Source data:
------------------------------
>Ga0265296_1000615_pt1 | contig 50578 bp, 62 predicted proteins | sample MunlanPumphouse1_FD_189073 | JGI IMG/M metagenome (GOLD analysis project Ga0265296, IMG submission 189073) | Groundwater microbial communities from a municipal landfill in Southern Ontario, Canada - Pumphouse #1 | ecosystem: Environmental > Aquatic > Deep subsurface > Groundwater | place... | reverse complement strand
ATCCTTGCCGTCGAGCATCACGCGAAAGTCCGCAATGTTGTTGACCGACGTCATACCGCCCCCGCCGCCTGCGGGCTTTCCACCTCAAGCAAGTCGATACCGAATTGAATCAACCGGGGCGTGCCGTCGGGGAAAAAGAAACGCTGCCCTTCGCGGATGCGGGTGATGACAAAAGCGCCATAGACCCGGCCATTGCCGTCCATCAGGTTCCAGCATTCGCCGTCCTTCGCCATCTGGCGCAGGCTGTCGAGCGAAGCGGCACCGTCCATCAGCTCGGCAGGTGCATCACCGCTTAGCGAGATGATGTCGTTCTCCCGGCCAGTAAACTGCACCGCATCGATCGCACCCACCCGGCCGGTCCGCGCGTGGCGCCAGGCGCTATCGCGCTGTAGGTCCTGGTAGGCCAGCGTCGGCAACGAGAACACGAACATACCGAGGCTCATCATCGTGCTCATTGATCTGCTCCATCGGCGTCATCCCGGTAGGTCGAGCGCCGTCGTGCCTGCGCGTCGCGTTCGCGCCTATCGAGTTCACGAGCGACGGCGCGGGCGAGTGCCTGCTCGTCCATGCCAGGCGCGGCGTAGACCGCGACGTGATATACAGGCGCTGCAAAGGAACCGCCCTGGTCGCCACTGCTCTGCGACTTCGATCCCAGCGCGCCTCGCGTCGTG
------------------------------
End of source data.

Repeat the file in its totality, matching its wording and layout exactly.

>Ga0265296_1000615_pt1 | contig 50578 bp, 62 predicted proteins | sample MunlanPumphouse1_FD_189073 | JGI IMG/M metagenome (GOLD analysis project Ga0265296, IMG submission 189073) | Groundwater microbial communities from a municipal landfill in Southern Ontario, Canada - Pumphouse #1 | ecosystem: Environmental > Aquatic > Deep subsurface > Groundwater | place... | reverse complement strand
ATCCTTGCCGTCGAGCATCACGCGAAAGTCCGCAATGTTGTTGACCGACGTCATACCGCCCCCGCCGCCTGCGGGCTTTCCACCTCAAGCAAGTCGATACCGAATTGAATCAACCGGGGCGTGCCGTCGGGGAAAAAGAAACGCTGCCCTTCGCGGATGCGGGTGATGACAAAAGCGCCATAGACCCGGCCATTGCCGTCCATCAGGTTCCAGCATTCGCCGTCCTTCGCCATCTGGCGCAGGCTGTCGAGCGAAGCGGCACCGTCCATCAGCTCGGCAGGTGCATCACCGCTTAGCGAGATGATGTCGTTCTCCCGGCCAGTAAACTGCACCGCATCGATCGCACCCACCCGGCCGGTCCGCGCGTGGCGCCAGGCGCTATCGCGCTGTAGGTCCTGGTAGGCCAGCGTCGGCAACGAGAACACGAACATACCGAGGCTCATCATCGTGCTCATTGATCTGCTCCATCGGCGTCATCCCGGTAGGTCGAGCGCCGTCGTGCCTGCGCGTCGCGTTCGCGCCTATCGAGTTCACGAGCGACGGCGCGGGCGAGTGCCTGCTCGTCCATGCCAGGCGCGGCGTAGACCGCGACGTGATATACAGGCGCTGCAAAGGAACCGCCCTGGTCGCCACTGCTCTGCGACTTCGATCCCAGCGCGCCTCGCGTCGTG